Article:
4. The party comes into the goblin chief's room, where he hides behind his harem and a few goblin guards. More combat is had, and the party managed to kill the goblin chief despite his attempts to evade them with some well placed archery. They find some more of their missing purses, and the harem escapes through another passage.

  5. Searching for the harem and their purses, the party fights a large viper, and then emerges into more worked passages. They stumble upon a trapped door behind which is a strange workshop full of gnomish gem cutters. They extort some gems from the gnomes for protection from the goblins to the north.

  6. Retracing their steps back into the goblin warren, the party finally discovers their treasure room and the remaining purses. Still no sign of the harem, and so they press on.

  7. The party fights some giant crab spiders, and realizes the underground complex is much larger than they anticipated. The players note that we're nearly out of time, and thus decide to return to the surface.


The game was a lot of fun, there was plenty of combat and a good NPC interaction scene (the gnomes). There were some great moments with their captive goblin (whom they nailed into a barrel), and a little bawdy humor when one of the players had a tender broke-back moment with his hireling. On the downside, I think the flow of the game was off. The ending fizzled a bit, there was no exciting climactic end scene, and the party had enough time towards the end to debate why they were down here in the first place.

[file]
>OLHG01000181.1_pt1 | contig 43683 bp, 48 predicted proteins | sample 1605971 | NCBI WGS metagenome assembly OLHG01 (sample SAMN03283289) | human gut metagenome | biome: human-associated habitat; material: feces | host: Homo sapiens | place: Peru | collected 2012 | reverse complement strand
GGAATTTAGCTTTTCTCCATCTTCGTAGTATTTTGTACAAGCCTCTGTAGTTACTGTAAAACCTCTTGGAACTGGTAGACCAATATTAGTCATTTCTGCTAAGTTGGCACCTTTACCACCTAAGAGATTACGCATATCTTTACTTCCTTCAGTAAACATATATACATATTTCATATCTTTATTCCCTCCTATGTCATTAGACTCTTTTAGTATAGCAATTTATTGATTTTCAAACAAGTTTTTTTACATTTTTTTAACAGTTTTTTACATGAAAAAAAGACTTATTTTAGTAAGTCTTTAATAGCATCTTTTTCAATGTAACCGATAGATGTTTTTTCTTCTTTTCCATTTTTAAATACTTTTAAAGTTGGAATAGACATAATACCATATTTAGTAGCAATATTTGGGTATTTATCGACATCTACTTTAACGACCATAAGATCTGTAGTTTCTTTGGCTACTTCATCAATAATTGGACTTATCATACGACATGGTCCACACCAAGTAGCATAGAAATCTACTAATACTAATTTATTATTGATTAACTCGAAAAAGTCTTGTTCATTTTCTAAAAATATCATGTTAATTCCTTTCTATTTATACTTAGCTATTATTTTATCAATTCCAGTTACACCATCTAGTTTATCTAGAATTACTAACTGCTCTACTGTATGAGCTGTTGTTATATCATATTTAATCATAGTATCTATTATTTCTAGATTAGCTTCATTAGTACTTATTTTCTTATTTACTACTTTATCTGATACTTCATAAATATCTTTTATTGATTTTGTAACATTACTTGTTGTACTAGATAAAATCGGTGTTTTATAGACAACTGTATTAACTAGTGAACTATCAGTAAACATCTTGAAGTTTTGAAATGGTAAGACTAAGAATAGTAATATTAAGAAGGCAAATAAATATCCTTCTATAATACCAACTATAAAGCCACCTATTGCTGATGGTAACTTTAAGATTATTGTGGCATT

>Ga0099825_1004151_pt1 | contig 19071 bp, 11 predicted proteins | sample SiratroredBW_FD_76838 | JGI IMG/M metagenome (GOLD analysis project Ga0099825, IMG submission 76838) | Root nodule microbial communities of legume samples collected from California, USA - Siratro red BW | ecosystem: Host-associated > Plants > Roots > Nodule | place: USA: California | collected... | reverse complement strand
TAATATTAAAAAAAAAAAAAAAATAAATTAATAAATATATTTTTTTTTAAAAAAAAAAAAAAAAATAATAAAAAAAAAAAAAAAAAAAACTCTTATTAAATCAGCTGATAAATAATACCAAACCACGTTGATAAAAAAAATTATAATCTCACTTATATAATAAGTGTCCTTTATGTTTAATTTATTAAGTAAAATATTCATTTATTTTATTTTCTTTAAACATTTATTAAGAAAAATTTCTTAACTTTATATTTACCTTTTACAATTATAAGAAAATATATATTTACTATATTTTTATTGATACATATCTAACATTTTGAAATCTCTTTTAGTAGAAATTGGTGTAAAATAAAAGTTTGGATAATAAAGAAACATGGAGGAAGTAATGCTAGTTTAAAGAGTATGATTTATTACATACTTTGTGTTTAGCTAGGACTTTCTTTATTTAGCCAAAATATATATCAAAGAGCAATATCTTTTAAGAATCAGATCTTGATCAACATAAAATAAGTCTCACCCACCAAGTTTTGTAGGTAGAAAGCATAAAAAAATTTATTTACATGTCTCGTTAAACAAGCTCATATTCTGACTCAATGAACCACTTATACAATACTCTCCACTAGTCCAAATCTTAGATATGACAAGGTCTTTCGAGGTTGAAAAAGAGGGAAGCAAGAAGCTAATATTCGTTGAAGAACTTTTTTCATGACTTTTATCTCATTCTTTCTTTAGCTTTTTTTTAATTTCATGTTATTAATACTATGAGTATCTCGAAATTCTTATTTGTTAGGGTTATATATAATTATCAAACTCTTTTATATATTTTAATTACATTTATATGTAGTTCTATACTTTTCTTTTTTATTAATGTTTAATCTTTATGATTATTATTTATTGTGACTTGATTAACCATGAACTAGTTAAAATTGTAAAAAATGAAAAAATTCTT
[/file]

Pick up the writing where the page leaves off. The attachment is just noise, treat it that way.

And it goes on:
I think my main failing was what I identified as the final part in my convention game post:

Finally, watch carefully for what becomes the second major event, and be as prepared as possible to interpret the third event (with the second for context) into some kind of climax.

The players had a pretty obvious goal: reclaim their stolen money (there were other hooks to sub-plots that could have evolved into a different goal, but this is what the party focused on). I should have realized this, and played it out longer. I could have decided that the goblin chief heard the battle, and being the coward he was, snuck off with his harem and guards with the treasure in tow. They could then lead the party on a merry chase through the underground, giving the players ample opportunity to still encounter minor events (the gnomes, teh pit viper, the spiders, etc.) until they were finally caught at a climactic moment.

I think ultimately I just wasn't paying attention, and thus lazily fell back on going with exactly what was written on the page. In future, perhaps I should write myself a note and hang it on the inside of my screen that reads:

Identify the party's goals, and formulate a climax.